Humble post office is set to be transformed with delivery of a parcel of new services

The growth in popularity of online shopping has seen An Post benefit hugely (stock picture)

Charlie Weston

The future of the humble post office could be radically different under new plans to transform the network. Currently, post offices are places were people go to buy a stamp, or collect the State pension.

The caricature is of a place mainly frequented by older people, with a very limited range of services, favoured by those who are not tech savvy.

Tomorrow's post office is likely to be much more high-tech, and attractive to a younger audience. The post office of the future will be where you collect that parcel from Amazon. But - crucially - you will be able to pick up the parcel after work, or during lunchtime.

The post office will also be a one-stop shop for Government services.

The growth in popularity of online shopping has seen An Post benefit hugely. It has already redesigned its parcels service, extending deliveries to Saturdays.

It now plans to make its post office network the backbone of the surge in e-commerce activity. Pending agreement with the 1,000 members of the Irish Postmasters Union on a new contract, there are plans to offer out-of-hours collections for parcels, and other services such as returns, tracking and redirections from your local post office.

More post offices are set to be located in supermarkets, which will allow shop staff to have a role in handling parcel services outside of post office hours. The aim is to offer a much larger range of financial services.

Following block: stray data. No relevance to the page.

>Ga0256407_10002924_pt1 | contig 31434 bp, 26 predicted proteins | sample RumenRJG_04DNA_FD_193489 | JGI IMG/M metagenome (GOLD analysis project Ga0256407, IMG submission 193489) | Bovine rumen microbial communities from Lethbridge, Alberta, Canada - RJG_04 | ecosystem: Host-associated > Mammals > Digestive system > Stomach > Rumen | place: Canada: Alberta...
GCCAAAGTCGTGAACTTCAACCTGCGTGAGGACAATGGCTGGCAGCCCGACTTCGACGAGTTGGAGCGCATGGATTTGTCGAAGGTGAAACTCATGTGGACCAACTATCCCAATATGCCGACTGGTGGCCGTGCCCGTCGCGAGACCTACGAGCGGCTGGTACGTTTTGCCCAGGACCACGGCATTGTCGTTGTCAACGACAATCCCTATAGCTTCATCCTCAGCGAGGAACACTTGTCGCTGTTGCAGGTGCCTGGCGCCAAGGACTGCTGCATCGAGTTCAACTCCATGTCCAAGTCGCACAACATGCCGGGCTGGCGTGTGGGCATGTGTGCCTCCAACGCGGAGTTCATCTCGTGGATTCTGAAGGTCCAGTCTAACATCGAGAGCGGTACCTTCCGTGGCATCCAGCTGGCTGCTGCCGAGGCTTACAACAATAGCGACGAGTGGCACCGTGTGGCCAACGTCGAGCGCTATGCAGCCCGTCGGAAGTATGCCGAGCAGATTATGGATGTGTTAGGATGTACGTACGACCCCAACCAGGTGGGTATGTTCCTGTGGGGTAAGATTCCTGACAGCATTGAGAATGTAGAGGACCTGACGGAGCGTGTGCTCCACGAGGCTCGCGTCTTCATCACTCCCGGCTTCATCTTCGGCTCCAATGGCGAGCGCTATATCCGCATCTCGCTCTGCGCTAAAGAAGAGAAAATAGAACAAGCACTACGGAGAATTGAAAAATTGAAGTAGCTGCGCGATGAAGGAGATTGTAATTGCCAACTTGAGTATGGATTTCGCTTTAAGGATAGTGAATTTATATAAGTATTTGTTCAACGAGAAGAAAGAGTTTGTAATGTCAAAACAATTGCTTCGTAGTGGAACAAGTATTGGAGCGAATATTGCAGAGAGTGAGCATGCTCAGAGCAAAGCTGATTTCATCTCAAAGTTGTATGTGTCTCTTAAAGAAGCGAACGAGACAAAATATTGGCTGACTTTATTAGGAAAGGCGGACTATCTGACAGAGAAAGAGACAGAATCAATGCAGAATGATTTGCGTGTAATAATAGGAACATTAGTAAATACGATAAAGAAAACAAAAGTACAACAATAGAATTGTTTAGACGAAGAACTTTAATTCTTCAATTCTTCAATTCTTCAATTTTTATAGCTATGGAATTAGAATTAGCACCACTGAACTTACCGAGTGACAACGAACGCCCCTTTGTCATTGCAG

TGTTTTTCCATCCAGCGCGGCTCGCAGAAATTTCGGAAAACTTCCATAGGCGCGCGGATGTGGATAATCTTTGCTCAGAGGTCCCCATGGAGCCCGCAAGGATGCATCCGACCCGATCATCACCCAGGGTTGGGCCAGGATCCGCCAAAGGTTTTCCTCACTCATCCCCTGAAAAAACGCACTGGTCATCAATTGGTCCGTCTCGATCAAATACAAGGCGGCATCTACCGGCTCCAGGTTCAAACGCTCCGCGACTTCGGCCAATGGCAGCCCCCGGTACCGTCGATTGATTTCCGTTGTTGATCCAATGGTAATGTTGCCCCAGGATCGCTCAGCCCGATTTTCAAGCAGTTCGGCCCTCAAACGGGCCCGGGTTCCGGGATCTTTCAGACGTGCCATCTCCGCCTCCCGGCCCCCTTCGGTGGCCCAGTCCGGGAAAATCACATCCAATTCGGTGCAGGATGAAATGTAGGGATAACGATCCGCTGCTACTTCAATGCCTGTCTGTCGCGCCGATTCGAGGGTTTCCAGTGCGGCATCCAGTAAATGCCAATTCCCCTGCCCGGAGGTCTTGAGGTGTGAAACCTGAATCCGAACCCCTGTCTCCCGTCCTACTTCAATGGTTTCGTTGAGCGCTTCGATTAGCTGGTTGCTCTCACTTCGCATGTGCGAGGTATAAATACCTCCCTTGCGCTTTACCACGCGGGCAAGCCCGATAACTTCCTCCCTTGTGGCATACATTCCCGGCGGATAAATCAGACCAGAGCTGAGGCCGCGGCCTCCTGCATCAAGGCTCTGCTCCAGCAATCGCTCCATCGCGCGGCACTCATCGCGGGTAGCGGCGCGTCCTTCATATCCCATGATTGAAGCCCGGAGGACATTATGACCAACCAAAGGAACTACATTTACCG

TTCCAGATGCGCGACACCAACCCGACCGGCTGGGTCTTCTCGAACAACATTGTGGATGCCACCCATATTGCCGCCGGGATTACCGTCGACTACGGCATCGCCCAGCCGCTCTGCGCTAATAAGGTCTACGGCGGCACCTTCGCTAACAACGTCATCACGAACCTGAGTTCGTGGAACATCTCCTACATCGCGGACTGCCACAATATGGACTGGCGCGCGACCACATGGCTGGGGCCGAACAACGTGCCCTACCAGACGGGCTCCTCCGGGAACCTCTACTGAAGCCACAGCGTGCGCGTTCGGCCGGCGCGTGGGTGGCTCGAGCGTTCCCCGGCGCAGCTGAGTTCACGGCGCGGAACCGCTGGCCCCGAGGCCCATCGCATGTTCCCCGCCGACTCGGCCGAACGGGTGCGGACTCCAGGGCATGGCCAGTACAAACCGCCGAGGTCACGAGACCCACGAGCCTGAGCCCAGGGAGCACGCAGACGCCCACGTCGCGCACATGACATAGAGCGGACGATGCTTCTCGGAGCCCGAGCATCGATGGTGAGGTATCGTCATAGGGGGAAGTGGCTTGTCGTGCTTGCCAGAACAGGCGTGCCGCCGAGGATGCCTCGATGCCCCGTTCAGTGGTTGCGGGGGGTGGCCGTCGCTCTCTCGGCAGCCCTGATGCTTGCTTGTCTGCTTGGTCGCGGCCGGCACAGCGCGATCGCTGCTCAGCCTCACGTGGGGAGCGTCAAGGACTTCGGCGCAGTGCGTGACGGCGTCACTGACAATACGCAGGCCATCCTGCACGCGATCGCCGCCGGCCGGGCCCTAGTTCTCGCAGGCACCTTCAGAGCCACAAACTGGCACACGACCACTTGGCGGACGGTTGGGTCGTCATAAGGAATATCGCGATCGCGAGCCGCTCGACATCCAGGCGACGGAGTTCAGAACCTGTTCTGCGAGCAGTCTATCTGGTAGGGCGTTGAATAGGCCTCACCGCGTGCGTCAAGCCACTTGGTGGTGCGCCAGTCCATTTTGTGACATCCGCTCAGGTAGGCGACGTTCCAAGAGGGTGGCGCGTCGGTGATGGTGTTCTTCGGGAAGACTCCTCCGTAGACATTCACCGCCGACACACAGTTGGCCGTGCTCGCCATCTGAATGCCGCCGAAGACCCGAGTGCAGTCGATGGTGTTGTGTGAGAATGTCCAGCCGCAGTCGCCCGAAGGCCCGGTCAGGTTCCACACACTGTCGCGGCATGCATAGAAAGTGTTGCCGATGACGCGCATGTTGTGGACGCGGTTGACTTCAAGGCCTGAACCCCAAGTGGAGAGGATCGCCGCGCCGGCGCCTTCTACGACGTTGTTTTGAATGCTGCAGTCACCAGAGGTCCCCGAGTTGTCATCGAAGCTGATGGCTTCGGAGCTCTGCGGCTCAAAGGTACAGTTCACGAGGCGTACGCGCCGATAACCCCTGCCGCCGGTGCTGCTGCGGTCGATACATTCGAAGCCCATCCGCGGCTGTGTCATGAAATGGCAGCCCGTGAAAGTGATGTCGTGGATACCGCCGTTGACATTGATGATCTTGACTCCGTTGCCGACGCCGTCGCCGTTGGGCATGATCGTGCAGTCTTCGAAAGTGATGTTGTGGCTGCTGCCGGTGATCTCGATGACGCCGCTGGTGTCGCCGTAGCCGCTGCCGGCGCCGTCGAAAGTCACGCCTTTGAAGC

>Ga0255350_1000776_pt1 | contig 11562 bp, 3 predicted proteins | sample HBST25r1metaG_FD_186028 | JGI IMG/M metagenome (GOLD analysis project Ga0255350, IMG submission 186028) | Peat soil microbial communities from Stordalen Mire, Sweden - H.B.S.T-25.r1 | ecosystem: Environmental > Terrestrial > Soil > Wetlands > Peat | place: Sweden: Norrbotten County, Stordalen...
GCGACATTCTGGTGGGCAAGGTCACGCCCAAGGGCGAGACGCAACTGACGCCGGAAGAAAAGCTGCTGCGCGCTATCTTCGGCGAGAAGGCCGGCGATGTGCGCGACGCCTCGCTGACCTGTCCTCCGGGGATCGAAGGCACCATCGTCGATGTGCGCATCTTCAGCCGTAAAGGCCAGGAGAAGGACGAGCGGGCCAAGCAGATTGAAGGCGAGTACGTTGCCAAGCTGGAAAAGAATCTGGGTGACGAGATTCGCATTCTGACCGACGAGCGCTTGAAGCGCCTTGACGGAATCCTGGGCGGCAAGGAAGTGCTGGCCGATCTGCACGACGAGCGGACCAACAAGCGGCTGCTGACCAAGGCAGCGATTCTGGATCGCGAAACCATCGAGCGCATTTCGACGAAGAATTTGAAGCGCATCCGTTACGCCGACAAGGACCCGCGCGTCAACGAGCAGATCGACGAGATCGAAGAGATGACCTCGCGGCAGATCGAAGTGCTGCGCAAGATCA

Already you can open a current account, and An Post sells the State's savings products. You can pay bills, and buy insurance products.

The financial services offering is to be expanded, with loans offered to consumers and small businesses.

To achieve this, An Post may seek a banking licence, or could link up with a bank. There is also a plan for post offices to become a key option to access State services, such as the payment of fines, or a place to file a planning application. But the geographical shape of post office network is set to change.

Currently there are 1,100 post offices - some 50 of these are run directly by An Post.

Some 1,000 are run by members of the IPU. A key part of the deal is an exit package for postmasters. Around 150 offices will close, with services consolidated into larger towns, but 20 new offices will open.

The future number of offices will depend on the take-up of the offer. Some postmasters seeking the pay-off will not be offered it if An Post wants to keep the operation.

An Post insists there will be no compulsory closures, and it is pumping €50m into the network.

For those that remain, the future is set to be very different to the traditional post office.